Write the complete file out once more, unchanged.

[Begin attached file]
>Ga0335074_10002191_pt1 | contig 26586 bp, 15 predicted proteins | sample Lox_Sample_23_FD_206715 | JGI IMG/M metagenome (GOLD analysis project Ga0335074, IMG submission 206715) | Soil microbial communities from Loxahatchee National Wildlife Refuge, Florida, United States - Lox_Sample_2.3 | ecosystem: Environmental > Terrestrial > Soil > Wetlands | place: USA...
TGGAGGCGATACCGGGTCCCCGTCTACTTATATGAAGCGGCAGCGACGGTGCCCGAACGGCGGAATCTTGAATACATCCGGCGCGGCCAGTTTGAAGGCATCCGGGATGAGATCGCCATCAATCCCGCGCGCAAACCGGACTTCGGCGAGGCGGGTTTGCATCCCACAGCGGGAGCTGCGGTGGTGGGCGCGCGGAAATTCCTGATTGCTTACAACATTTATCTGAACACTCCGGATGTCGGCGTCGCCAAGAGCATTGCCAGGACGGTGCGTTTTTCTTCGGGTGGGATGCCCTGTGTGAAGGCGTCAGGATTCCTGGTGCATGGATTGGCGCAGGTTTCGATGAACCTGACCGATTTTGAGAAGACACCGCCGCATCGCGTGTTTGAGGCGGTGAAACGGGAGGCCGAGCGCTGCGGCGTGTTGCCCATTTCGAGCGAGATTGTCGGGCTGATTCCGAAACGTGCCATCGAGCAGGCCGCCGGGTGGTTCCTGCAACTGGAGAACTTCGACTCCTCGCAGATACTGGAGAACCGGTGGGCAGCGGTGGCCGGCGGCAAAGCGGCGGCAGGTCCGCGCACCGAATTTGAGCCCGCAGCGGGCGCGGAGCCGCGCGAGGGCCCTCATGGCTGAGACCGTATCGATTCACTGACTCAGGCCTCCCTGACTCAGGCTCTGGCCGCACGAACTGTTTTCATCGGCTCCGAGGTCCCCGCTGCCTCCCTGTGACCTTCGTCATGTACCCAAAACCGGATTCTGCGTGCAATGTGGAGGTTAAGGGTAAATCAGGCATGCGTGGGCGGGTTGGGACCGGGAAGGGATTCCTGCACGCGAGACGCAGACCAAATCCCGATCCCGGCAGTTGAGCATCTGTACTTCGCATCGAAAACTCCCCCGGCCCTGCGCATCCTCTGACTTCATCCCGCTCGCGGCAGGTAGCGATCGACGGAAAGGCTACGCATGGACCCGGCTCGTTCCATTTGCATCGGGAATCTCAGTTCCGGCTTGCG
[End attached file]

>Ga0335074_10002191_pt1 | contig 26586 bp, 15 predicted proteins | sample Lox_Sample_23_FD_206715 | JGI IMG/M metagenome (GOLD analysis project Ga0335074, IMG submission 206715) | Soil microbial communities from Loxahatchee National Wildlife Refuge, Florida, United States - Lox_Sample_2.3 | ecosystem: Environmental > Terrestrial > Soil > Wetlands | place: USA...
TGGAGGCGATACCGGGTCCCCGTCTACTTATATGAAGCGGCAGCGACGGTGCCCGAACGGCGGAATCTTGAATACATCCGGCGCGGCCAGTTTGAAGGCATCCGGGATGAGATCGCCATCAATCCCGCGCGCAAACCGGACTTCGGCGAGGCGGGTTTGCATCCCACAGCGGGAGCTGCGGTGGTGGGCGCGCGGAAATTCCTGATTGCTTACAACATTTATCTGAACACTCCGGATGTCGGCGTCGCCAAGAGCATTGCCAGGACGGTGCGTTTTTCTTCGGGTGGGATGCCCTGTGTGAAGGCGTCAGGATTCCTGGTGCATGGATTGGCGCAGGTTTCGATGAACCTGACCGATTTTGAGAAGACACCGCCGCATCGCGTGTTTGAGGCGGTGAAACGGGAGGCCGAGCGCTGCGGCGTGTTGCCCATTTCGAGCGAGATTGTCGGGCTGATTCCGAAACGTGCCATCGAGCAGGCCGCCGGGTGGTTCCTGCAACTGGAGAACTTCGACTCCTCGCAGATACTGGAGAACCGGTGGGCAGCGGTGGCCGGCGGCAAAGCGGCGGCAGGTCCGCGCACCGAATTTGAGCCCGCAGCGGGCGCGGAGCCGCGCGAGGGCCCTCATGGCTGAGACCGTATCGATTCACTGACTCAGGCCTCCCTGACTCAGGCTCTGGCCGCACGAACTGTTTTCATCGGCTCCGAGGTCCCCGCTGCCTCCCTGTGACCTTCGTCATGTACCCAAAACCGGATTCTGCGTGCAATGTGGAGGTTAAGGGTAAATCAGGCATGCGTGGGCGGGTTGGGACCGGGAAGGGATTCCTGCACGCGAGACGCAGACCAAATCCCGATCCCGGCAGTTGAGCATCTGTACTTCGCATCGAAAACTCCCCCGGCCCTGCGCATCCTCTGACTTCATCCCGCTCGCGGCAGGTAGCGATCGACGGAAAGGCTACGCATGGACCCGGCTCGTTCCATTTGCATCGGGAATCTCAGTTCCGGCTTGCG